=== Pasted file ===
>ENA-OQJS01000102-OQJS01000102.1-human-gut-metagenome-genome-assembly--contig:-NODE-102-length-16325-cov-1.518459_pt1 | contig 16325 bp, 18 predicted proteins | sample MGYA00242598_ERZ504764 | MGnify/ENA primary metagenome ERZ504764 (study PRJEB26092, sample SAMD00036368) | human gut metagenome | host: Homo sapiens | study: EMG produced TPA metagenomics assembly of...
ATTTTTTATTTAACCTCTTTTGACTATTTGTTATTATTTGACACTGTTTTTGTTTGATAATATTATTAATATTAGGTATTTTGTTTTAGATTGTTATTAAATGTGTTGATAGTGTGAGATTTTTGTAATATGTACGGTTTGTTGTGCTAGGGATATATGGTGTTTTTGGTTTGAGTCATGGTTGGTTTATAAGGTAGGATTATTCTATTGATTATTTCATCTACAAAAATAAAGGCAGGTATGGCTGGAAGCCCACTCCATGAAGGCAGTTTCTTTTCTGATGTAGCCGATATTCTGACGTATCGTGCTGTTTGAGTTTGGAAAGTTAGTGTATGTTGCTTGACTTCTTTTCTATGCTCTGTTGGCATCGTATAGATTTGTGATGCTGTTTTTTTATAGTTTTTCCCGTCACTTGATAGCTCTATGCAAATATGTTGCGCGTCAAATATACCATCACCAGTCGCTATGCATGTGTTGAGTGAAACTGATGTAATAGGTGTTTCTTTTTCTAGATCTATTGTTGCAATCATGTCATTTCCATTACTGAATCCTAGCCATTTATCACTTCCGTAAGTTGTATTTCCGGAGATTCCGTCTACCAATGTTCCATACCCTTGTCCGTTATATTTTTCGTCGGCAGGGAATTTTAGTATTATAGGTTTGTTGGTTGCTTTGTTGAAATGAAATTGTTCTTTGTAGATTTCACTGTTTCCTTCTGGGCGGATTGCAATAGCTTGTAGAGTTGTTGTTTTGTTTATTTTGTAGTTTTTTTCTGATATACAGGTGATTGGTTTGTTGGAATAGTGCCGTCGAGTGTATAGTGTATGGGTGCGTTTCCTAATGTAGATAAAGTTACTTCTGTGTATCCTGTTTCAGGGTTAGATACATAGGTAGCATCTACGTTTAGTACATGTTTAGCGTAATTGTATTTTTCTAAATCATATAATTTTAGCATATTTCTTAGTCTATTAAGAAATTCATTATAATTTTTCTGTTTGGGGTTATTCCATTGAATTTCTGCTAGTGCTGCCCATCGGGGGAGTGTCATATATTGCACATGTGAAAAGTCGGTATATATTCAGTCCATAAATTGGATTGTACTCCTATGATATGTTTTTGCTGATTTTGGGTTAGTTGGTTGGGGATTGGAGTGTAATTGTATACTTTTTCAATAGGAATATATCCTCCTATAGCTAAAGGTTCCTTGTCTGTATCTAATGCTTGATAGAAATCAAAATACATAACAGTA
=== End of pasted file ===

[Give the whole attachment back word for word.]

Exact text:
>ENA-OQJS01000102-OQJS01000102.1-human-gut-metagenome-genome-assembly--contig:-NODE-102-length-16325-cov-1.518459_pt1 | contig 16325 bp, 18 predicted proteins | sample MGYA00242598_ERZ504764 | MGnify/ENA primary metagenome ERZ504764 (study PRJEB26092, sample SAMD00036368) | human gut metagenome | host: Homo sapiens | study: EMG produced TPA metagenomics assembly of...
ATTTTTTATTTAACCTCTTTTGACTATTTGTTATTATTTGACACTGTTTTTGTTTGATAATATTATTAATATTAGGTATTTTGTTTTAGATTGTTATTAAATGTGTTGATAGTGTGAGATTTTTGTAATATGTACGGTTTGTTGTGCTAGGGATATATGGTGTTTTTGGTTTGAGTCATGGTTGGTTTATAAGGTAGGATTATTCTATTGATTATTTCATCTACAAAAATAAAGGCAGGTATGGCTGGAAGCCCACTCCATGAAGGCAGTTTCTTTTCTGATGTAGCCGATATTCTGACGTATCGTGCTGTTTGAGTTTGGAAAGTTAGTGTATGTTGCTTGACTTCTTTTCTATGCTCTGTTGGCATCGTATAGATTTGTGATGCTGTTTTTTTATAGTTTTTCCCGTCACTTGATAGCTCTATGCAAATATGTTGCGCGTCAAATATACCATCACCAGTCGCTATGCATGTGTTGAGTGAAACTGATGTAATAGGTGTTTCTTTTTCTAGATCTATTGTTGCAATCATGTCATTTCCATTACTGAATCCTAGCCATTTATCACTTCCGTAAGTTGTATTTCCGGAGATTCCGTCTACCAATGTTCCATACCCTTGTCCGTTATATTTTTCGTCGGCAGGGAATTTTAGTATTATAGGTTTGTTGGTTGCTTTGTTGAAATGAAATTGTTCTTTGTAGATTTCACTGTTTCCTTCTGGGCGGATTGCAATAGCTTGTAGAGTTGTTGTTTTGTTTATTTTGTAGTTTTTTTCTGATATACAGGTGATTGGTTTGTTGGAATAGTGCCGTCGAGTGTATAGTGTATGGGTGCGTTTCCTAATGTAGATAAAGTTACTTCTGTGTATCCTGTTTCAGGGTTAGATACATAGGTAGCATCTACGTTTAGTACATGTTTAGCGTAATTGTATTTTTCTAAATCATATAATTTTAGCATATTTCTTAGTCTATTAAGAAATTCATTATAATTTTTCTGTTTGGGGTTATTCCATTGAATTTCTGCTAGTGCTGCCCATCGGGGGAGTGTCATATATTGCACATGTGAAAAGTCGGTATATATTCAGTCCATAAATTGGATTGTACTCCTATGATATGTTTTTGCTGATTTTGGGTTAGTTGGTTGGGGATTGGAGTGTAATTGTATACTTTTTCAATAGGAATATATCCTCCTATAGCTAAAGGTTCCTTGTCTGTATCTAATGCTTGATAGAAATCAAAATACATAACAGTA